Since the editing of Alu-independent sites requires a highly stable and specific stem-loop structure, their flanking sequences have likely been subjected to stringent evolutionary selection. This may not be the case, however, for Alu-dependent editing sites, if their editing efficiency relies on external stem-loop structures (inverted Alu elements). To compare the conservation between these two groups of sequences (near and far from edited Alus), we collected non-clustered editing sites, which are most likely to have functional effects. These were sites leading to non-synonymous recoding of a protein and sites in the UTRs. For each editing site, the average conservation was calculated over the site and 30 flanking nucleotides, 15 from each side, using both PhyloP [25] and PhastCons [26] scores for 46 vertebrates. PhyloP evaluates signatures of selection at particular bases, whereas PhastCons takes into account conservation at neighboring sites, allowing detection of conserved elements. When non-synonymous sites were compared, no significant difference was observed between sequences flanking distal sites (n = 255) and those flanking proximal sites (n = 57; t-test P = 0.53 and Mann–Whitney U-test P = 0.36 for PhyloP and PhastCons, respectively). However, when sites in UTRs were compared, sequences flanking the distal sites (n = 213) were found to be far more conserved than those flanking the sites proximal to inverted Alu repeats (n = 297). See Figure S2 in Additional file 3. Interestingly, when the distribution of the conservation scores was examined, the PhastCons scoring scheme revealed a group of ultra-conserved sequences, which was not detected by PhyloP. Since PhastCons also estimates the probability that each nucleotide belongs to a conserved element, based on conservation at neighboring sites, this indicates that these sequences were conserved as structural modules rather than as individual sites (Figure 3). A detailed list of these sites is provided in Table S3 in Additional file 4. This observation demonstrates the scale of the phenomenon, where recently integrated Alu elements give rise to new editing events that otherwise would have still been dormant.

Figure 3
figure 3

Conservation of sequences flanking UTR editing sites proximal to (<=1 kb, blue) and distal to (>1 kb, red) edited Alu. PhastCons (a) and PhyloP (b) scores for the editing site and 15 nucleotides upstream and downstream were averaged. A distinct group of distal sites within ultra-conserved elements can be observed ((a), highest score bin). kb, kilobase; UTR, untranslated region.

Gene ontology enrichment analysis of genes with functional editing near edited Alus

Functional enrichment analysis was performed on genes containing editing sites within 1 kb of an edited Alu (Alu-dependent editing) that are likely to affect functionality. Some of these editing events lead to missense and nonsense recoding and splice signals (n = 245). To identify annotations for which genes with Alu-dependent editing specifically are enriched, we included all genes containing ‘functional’ sites of editing as a background (n = 1,113). In addition, to avoid detecting terms and functions enriched in Alu-containing genes, simply because all the examined genes have Alus, we added all Alu-containing genes to the background list (n = 16,545). The results revealed marked enrichment of functions such as transcription regulation (2.2-fold) and the lysosome pathway (46-fold). In agreement with the enrichment found for transcription regulation, high enrichment was observed for genes encoding zinc finger proteins and specific sub-families of these (up to 16-fold), which often function as transcription factors. Table 1 shows selected top categories, sorted by fold-enrichment. An enrichment of genes with multiple splice variants was also found, as well as expression in several tissues (uterus: 4.5-fold, placenta: 4.1-fold, testis: 2.4-fold, epithelium: 3.6-fold, skin: 3.3-fold and brain: 2-fold). It is noteworthy that while the fold-enrichment for high brain expression is more modest than for several other tissues, the frequency of brain-enriched genes is far higher than for any other tissue (44%). A complete list of all significantly enriched terms and genes is provided in Table S4 in Additional file 5.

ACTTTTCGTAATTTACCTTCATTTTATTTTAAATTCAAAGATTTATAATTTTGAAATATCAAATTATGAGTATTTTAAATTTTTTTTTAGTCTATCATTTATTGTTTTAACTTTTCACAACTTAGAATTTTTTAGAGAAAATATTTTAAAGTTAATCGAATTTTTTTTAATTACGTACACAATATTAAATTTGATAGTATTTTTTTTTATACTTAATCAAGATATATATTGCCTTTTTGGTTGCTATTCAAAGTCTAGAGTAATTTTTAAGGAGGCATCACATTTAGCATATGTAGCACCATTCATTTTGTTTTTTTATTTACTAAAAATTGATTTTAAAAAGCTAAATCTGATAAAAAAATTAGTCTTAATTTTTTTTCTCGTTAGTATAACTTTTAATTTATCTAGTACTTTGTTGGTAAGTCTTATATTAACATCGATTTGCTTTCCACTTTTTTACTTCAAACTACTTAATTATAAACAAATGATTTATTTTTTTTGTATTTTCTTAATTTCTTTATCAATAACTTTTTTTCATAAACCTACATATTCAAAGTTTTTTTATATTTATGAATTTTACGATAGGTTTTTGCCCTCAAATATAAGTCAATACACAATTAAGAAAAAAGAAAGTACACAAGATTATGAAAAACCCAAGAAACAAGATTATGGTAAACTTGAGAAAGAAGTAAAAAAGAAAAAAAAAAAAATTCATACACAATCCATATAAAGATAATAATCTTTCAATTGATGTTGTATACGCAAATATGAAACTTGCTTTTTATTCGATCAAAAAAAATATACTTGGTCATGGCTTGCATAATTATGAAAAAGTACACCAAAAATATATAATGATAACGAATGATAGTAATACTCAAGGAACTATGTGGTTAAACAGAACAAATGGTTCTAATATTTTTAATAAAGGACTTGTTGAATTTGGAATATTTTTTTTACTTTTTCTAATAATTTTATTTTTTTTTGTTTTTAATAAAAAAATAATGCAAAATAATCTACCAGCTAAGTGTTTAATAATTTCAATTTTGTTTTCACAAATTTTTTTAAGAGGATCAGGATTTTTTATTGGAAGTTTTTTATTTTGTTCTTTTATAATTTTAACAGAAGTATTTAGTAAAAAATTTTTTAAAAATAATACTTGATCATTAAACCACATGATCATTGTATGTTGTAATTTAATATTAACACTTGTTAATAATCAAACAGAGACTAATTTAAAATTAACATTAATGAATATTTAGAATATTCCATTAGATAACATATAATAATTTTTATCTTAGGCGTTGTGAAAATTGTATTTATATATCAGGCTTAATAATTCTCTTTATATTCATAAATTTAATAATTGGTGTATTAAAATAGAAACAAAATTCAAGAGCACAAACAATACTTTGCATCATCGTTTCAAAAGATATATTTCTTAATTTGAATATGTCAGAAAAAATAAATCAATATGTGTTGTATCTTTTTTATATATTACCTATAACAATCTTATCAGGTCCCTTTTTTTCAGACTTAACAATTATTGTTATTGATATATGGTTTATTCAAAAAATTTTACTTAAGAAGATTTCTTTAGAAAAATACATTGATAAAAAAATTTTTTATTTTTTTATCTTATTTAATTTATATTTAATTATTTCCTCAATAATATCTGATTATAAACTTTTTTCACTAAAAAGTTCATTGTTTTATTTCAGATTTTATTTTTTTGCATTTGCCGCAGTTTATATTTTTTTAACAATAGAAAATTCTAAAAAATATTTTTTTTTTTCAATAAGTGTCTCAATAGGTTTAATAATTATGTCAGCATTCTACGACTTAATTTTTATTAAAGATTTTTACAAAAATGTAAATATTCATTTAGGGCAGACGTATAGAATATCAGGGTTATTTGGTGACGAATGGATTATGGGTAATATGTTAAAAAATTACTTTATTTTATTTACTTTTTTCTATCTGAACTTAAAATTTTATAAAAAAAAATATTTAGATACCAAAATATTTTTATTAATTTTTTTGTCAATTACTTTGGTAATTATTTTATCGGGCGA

Table 1 Selected top categories enriched in genes containing editing sites near an edited Alu

To unify similar annotation terms, we performed functional annotation clustering analysis with DAVID [27, 28], which identified three enriched clusters (Table S5 in Additional file 6). The most significant, and abundant in annotations, contained zinc finger annotations, predominantly of the C2H2 family. This enrichment is likely to occur due to the abundance of Alu elements, which have integrated into zinc finger genes [20, 29]. The two other clusters included terms related to the nuclear compartments and intracellular protein transport. Altogether, this indicates that Alu-dependent editing is involved in fundamental cellular processes and has the potential to exert a significant effect.

Recoding of NEIL1 by editing is primate specific due to upstream Alu inverted repeats